See Saturn Near the Moon on 1st Night of Spring: When to Look

Saturn and the Moon, March 2014
Thursday, March 20, midnight. Saturn and the moon rise together just before midnight in the southeastern sky. Earlier in the day, the moon occulted Saturn as seen from northeastern South America, southern Africa, and Madagascar. (Image credit: Starry Night Software)

Spring has officially begun in the Northern Hemisphere and the brilliant planet Saturn is kicking the stargazing season with a celestial meet-up with the moon overnight tonight and Friday (March 20 and 21).

To see the waning gibbous moon shine with the ringed wonder of the solar system, start looking low toward the east-southeast horizon late tonight night around 11:30 p.m. your local time. Weather permitting, you should notice a bright non-twinkling yellow-white "star" shining sedately closely above the moon just after it rises. 

That "star" will be Saturn.

If you have any obstructions such as buildings or trees in that direction you might have to wait awhile as the celestial pair slowly climbs higher in the sky. [Amazing Stargazer Photos for March (Gallery)]

They will be at their highest, appearing roughly one-third of the way from the horizon to the point directly overhead (the zenith) at around 4:30 a.m. your local time on Friday. The moon’s orientation relative to Saturn’s however will have noticeably changed. That will be because the moon is much closer to us compared to Saturn.  Indeed, as you view it late Thursday night it will be situated 861.6 million miles (1.384 billion kilometers) from Earth.  But the moon will be nearly 3,700 times closer at a distance of 234,000 miles (377,000 km) and it seems to move much faster against the star background.

Initially, when first appearing over the horizon, Saturn and the moon will be separated by only about 2 degrees. Your clenched fist held at arm's length measures about 10 degrees of the night sky.

The moon appears to cross the night sky at a rate of roughly its own apparent diameter — or one-half of a degree — per hour. By the time Saturn and the moon reach their highest point in the sky about five hours after they rise above the horizon, the moon will have shifted about 4.5 degrees to Saturn's left.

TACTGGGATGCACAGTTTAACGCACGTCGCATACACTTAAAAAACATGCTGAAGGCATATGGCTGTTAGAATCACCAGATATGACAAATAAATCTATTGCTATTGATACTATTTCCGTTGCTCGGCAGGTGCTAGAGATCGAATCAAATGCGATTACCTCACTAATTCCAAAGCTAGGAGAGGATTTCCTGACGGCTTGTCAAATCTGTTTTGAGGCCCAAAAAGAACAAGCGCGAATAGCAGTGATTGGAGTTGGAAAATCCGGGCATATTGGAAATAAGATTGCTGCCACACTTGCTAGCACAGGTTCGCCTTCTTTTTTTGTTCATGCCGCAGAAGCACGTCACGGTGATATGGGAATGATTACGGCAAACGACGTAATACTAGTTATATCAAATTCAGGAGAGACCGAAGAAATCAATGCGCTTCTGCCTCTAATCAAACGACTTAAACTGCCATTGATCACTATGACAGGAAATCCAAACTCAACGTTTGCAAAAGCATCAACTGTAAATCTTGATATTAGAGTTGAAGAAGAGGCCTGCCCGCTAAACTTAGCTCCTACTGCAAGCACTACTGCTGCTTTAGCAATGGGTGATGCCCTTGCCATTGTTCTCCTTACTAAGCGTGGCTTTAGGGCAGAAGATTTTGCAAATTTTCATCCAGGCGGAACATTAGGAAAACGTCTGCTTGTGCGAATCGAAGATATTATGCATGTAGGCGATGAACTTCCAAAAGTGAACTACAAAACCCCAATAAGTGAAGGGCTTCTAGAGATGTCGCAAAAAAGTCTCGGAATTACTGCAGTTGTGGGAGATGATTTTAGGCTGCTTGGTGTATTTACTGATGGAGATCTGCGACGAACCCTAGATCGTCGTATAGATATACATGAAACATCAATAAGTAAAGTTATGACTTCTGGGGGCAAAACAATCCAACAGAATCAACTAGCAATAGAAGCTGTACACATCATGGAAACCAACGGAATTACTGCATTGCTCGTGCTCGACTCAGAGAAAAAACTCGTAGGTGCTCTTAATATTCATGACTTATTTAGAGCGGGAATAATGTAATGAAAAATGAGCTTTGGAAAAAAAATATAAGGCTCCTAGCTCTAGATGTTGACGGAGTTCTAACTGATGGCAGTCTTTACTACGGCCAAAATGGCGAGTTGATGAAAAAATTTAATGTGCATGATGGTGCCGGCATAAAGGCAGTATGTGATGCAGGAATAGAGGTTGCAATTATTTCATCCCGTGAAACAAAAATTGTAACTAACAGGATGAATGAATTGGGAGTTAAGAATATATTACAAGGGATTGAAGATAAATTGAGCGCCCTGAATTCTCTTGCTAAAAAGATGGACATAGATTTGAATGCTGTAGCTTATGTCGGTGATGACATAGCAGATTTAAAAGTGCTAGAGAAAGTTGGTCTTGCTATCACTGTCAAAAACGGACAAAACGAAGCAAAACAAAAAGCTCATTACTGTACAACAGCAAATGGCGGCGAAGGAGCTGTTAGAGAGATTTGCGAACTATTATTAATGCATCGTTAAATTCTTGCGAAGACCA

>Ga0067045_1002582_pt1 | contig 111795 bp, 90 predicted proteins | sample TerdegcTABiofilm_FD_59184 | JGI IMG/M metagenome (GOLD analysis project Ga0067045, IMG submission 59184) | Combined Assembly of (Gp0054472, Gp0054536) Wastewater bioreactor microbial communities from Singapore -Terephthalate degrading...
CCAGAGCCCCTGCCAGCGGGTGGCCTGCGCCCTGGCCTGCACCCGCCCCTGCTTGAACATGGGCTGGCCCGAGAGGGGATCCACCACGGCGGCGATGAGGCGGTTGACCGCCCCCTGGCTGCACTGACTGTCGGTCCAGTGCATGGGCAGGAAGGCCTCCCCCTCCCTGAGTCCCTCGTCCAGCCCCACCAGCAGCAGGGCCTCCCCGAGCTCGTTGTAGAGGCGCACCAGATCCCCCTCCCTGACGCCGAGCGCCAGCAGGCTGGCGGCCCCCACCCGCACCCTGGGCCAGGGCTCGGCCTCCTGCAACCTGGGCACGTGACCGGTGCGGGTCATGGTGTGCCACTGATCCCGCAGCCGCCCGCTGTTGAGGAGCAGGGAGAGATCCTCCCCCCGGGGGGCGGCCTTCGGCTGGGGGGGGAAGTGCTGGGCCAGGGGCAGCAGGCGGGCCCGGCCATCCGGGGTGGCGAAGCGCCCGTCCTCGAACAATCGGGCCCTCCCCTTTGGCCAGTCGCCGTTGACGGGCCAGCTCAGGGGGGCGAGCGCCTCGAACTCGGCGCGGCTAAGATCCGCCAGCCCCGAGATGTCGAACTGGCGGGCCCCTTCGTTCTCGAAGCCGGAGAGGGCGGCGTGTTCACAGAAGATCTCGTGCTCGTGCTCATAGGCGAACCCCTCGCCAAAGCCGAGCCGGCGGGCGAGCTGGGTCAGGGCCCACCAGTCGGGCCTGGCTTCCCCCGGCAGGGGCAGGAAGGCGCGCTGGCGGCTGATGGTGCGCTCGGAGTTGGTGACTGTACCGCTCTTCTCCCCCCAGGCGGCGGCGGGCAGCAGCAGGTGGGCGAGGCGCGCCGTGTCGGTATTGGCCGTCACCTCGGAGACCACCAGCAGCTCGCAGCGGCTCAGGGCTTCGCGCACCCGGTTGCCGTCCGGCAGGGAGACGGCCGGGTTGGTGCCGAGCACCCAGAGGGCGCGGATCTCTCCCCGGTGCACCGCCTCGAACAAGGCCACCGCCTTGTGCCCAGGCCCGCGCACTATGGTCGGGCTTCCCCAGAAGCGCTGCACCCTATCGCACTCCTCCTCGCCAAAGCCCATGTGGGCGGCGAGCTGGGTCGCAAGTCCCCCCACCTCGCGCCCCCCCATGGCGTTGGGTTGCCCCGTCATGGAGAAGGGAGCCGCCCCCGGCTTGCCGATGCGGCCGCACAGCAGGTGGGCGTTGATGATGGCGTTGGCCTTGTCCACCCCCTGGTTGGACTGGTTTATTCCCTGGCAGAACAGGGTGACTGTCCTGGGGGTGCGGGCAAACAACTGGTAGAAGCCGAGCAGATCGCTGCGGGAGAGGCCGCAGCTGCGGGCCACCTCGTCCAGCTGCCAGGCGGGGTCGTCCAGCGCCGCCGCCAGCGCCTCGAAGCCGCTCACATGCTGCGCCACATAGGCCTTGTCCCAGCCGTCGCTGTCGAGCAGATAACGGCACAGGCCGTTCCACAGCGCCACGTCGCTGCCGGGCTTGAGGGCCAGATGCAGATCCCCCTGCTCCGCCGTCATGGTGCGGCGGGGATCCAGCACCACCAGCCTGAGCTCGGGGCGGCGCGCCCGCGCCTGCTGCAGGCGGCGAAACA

Saturn is currently shining a trifle brighter than the similarly hued star Procyon, the eighth brightest star in the sky

Saturn is often referred to as the showpiece of the heavens because of its spectacular ring system. But you'll need more than binoculars to bring them into view.

A telescope magnifying at least 30-power will reveal the famous rings, now tilted more than 22.5 degrees to our line of sight. They are well seen in a four inch telescope magnifying at 100-power and the view is nothing short of stunning through a 10-inch telescope at 250-power.

Saturn is a giant planet, second only to Jupiter in size, it is nearly ten times the size of our Earth. Its ring system is about 170,000 miles (274,000 km) across.

Through a telescope, Saturn's rings appear solid, like continuous sheets, but in actuality they are composed of countless millions of particles ranging in size from dust-sized to boulders, each one circling like a moon around Saturn and reflecting a little sunlight. Many of these particles are ice crystals.

Saturn's rings appeared edge-on to our line of sight and were all but invisible to us in 2009, Since then, they have been gradually "opening up" and will be at their greatest tilt toward Earth in the fall of 2017.

Editor's note: If you snap a great photo of Saturn and the moon, or any other night sky view, and would like to share it with for a story or gallery please send comments and images to managing editor Tariq Malik at:

Joe Rao serves as an instructor and guest lecturer at New York's Hayden Planetarium. He writes about astronomy for Natural History magazine, the Farmer's Almanac and other publications, and he is also an on-camera meteorologist for News 12 Westchester, N.Y. Follow us @SpacedotcomFacebook or Google+. Originally published on

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Joe Rao
Skywatching Columnist

Joe Rao is's skywatching columnist, as well as a veteran meteorologist and eclipse chaser who also serves as an instructor and guest lecturer at New York's Hayden Planetarium. He writes about astronomy for Natural History magazine, the Farmers' Almanac and other publications. Joe is an 8-time Emmy-nominated meteorologist who served the Putnam Valley region of New York for over 21 years. You can find him on Twitter and YouTube tracking lunar and solar eclipses, meteor showers and more. To find out Joe's latest project, visit him on Twitter.